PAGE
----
Iran: 20 years after Ayatollah Khomeini
Presidential campaign politics intrude on the anniversary of Islamic republic's founder.
They were there to remember what to many was a divine loss – and recall the most frenzied funeral in Iran's living memory.
Gorban-Ali Baqrzadeh's grief back then carried him 25 miles, barefoot.
He arrived to a scene of millions of black-clad Iranians beating their chests, throwing dirt on themselves, and passing out in the extreme heat – despite fire-trucks dousing the churning masses.
Dozens died in the melee, thousands were injured, and in the crush even Ayatollah Khomeini's body had to be retrieved, prepared again, and brought back by helicopter.
"We cried," recalls Mr. Baqrzadeh, his beard now white, but his devotion undiminished. "We cried a lot for this person who was an exceptional, very religious person, who was so close to God, and worked for the success of Islam."
The 1979 revolution wrought by Khomeini, he says, "was a light that shone across all the world, under the flag of Islam. He was the savior of the oppressed."
Presidential campaign intrudes
Baqrzadeh was among the thousands here Thursday, some walking for days to reenact their grief two decades ago. But this time – with the June 12 presidential election looming – the event took on a decidedly political air.
It was as much an anniversary as a show-of-force by supporters of Iran's fiery archconservative President Mahmoud Ahmadinejad.
Soldiers search the men entering the shrine, and stand on scaffolding to announce that no green scarves or ribbons – the campaign color of Mr. Ahmadinejad's top opponent, Mir Hossein Mousavi – would be permitted inside.
Campaign posters of Mr. Mousavi have been defaced while portraits of Iran's current and past "supreme leaders" on the same posters are untouched.
Baqrzadeh says that he's "100 percent" for Ahmadinejad, as other anniversary pilgrims who gather tightly around nod their agreement. "My heart says so, too, because [Ahmadinejad] has the outlook of the Imam [Khomeini]. He has a spiritual way, and continues the way of the Leader and understands the oppressed."
The Iranians at this commemoration were largely from the populist president's natural constituency of Iran's legions of pious poor. They are veterans of the Iraq-Iran war, and among the firmest believers, still, in Iran's revolution.
There were some Mousavi supporters present too, but they were quickly surrounded when they stopped to speak.
"We don't like the way [Ahmadinejad] looks," says Amir, an 18-year-old student with gel in his hair and a green headband. "All the young people are for Mousavi because we want freedom."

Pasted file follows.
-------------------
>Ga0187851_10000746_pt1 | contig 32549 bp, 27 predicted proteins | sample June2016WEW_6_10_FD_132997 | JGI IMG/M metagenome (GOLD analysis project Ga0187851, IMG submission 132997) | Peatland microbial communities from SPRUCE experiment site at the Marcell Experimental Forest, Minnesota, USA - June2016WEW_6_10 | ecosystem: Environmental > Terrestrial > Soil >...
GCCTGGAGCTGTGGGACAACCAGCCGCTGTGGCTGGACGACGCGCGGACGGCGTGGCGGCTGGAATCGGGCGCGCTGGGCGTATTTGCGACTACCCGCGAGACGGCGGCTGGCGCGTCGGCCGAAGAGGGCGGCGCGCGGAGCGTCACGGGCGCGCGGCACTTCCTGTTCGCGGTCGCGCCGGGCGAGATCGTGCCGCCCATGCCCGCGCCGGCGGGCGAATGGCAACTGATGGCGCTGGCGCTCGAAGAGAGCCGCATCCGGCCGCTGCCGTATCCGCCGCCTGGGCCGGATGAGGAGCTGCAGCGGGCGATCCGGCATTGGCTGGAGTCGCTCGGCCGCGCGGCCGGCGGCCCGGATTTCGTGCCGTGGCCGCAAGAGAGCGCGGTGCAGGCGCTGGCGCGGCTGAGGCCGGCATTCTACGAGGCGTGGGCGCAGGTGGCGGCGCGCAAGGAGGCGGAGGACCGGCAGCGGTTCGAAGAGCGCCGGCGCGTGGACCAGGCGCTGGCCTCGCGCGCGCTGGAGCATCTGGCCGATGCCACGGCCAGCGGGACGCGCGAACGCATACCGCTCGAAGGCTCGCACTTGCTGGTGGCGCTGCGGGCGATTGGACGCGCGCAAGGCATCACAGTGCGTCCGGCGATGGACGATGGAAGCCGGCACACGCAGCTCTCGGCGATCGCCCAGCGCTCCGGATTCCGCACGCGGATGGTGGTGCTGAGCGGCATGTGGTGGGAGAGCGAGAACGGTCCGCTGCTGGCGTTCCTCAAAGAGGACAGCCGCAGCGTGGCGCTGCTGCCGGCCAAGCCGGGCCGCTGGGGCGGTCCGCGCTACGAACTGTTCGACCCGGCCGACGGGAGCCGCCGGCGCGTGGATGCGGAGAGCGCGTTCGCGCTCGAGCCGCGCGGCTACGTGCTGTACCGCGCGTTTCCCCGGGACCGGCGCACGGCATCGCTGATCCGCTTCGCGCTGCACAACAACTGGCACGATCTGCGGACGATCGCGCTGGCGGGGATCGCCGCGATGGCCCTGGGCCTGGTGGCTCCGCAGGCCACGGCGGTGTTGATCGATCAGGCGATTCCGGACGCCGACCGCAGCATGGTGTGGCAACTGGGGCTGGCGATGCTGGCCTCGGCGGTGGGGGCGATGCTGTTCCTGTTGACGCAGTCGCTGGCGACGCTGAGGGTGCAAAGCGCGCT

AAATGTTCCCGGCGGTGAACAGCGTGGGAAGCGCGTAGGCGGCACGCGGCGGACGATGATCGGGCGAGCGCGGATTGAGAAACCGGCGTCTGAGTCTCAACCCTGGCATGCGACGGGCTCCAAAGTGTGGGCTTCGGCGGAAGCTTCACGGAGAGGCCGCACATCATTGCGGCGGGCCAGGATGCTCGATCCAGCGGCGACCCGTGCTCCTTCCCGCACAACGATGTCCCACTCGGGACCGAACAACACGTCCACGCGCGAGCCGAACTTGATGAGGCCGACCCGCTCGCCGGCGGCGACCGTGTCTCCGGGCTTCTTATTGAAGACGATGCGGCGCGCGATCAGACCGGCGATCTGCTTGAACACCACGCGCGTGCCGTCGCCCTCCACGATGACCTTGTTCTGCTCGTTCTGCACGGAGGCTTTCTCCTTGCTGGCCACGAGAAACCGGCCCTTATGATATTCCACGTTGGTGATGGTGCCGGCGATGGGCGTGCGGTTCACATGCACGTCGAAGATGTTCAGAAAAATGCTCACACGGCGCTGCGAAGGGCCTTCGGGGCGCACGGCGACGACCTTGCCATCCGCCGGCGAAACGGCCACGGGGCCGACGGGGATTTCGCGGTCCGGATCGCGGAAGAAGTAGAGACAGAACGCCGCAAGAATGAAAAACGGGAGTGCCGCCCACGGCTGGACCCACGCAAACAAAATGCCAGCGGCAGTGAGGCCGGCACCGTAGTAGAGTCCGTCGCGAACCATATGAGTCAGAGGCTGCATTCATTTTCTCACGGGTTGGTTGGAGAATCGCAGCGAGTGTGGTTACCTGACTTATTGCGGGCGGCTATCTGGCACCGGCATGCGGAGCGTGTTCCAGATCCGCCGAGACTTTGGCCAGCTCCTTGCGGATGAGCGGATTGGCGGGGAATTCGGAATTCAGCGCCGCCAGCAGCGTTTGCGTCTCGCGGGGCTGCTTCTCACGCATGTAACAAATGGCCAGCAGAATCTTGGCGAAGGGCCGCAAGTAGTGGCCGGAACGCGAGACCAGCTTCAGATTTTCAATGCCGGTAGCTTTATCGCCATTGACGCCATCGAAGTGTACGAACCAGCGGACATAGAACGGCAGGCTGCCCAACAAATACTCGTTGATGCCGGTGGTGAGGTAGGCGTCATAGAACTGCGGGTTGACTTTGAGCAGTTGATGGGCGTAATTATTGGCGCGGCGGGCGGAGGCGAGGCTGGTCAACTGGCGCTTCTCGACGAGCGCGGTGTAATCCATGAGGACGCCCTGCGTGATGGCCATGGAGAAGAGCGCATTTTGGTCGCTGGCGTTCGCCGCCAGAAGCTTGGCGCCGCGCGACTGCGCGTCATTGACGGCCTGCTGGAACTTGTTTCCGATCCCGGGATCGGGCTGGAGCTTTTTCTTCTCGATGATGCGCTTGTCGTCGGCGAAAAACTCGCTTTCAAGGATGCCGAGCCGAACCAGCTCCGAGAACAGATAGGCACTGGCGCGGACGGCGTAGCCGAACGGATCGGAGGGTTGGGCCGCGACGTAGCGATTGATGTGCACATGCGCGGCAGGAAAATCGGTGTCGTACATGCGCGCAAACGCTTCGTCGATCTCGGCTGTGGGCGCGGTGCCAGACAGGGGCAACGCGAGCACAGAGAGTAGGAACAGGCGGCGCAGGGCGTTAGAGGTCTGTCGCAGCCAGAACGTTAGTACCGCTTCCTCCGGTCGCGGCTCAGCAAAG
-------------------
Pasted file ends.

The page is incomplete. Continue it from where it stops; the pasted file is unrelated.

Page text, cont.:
That "freedom" was a key slogan of the 1979 revolution, and one that the more conservative crowd at the shrine Thursday said was abundant in the Islamic Republic, as far as they were concerned.
"For Imam Khomeini, freedom was not control or oppression," says Mehdi Daheshi, who's studying to be an auto-mechanic and was only a toddler when Khomeini died. "The Imam said the word that came from the Koran, and this belief is in the heart of the people."
"I wish I could have been there helping Imam, been by his side and sacrificed for his goals," says Mr. Daheshi, who wears a pale pink shirt in contrast to the dark hues all around. "Khomeini wanted to show freedom to the people of the world, and as time passes, the number of countries that think about this [independence from the West] are growing."
Many at the shrine say their memories were seared with the events of the funeral. "Words were inadequate to describe the event," writes Baqer Moin in his 1999 book "Khomeini: Life of the Ayatollah."
"For many of the mourners Khomeini was a living Imam … the embodiment of their religious belief," writes Mr. Moin. "Khomeini's hearse was almost lost in the enormous crush which seemed beyond control. Tehran television stopped transmitting live coverage of events."
Ismail Ali Doust, a war veteran, was there. "Twenty years ago it was a very spiritual feeling. When he passed away, it was like my father passing," recalls Mr. Doust, who has a scar on his forehead from regular prayer.
He adds that everyone he knows is voting for Ahmadinejad.
One vote only, boys
When Khomeini's successor as supreme leader, Ayatollah Sayed Ali Khamenei, arrived by helicopter on Thursday and spoke at the shrine, he was introduced with the chant: "The hand of God is on our head; the Leader is with us."
Ayatollah Khamenei praised the "freedom-seekers" of Iran, and the work of Khomeini to "rejuvenate Islam," and to raise the power of Iran and dignity of Iranians.
But Khamenei, aware of the political dimension of Thursday's event, told the crowd that he had "one vote, and only one vote," and he would not play favorites in the presidential election.
He asked the men chanting that Ahmadinejad "gives energy to the heart of the Leader," that they obey the rules against politicking there. And in apparent reference to Mousavi's comments against Ahmadinejad's foreign policy during a presidential debate the previous night, Khamenei said: "I do not accept the sayings of those who imagine that our nation has become belittled in the world because of its commitment to its principles ... this path will continue until final victory."
"Most of the people here are from the lower, uneducated part of society," says Gholam Ali-Rostani, a math teacher from northern Iran whose left arm is covered with scar tissue from a shrapnel wound during the Iran-Iraq War. He supports Mousavi, but is not sure his man can win.
"The intelligent people who can think, they don't vote for Ahmadinejad," says Mr. Ali-Rostani. Then casting his eyes upon the devout pilgrims in every direction, he adds: "With this support Ahmadinejad could win, because the main pillars of the revolution are with him."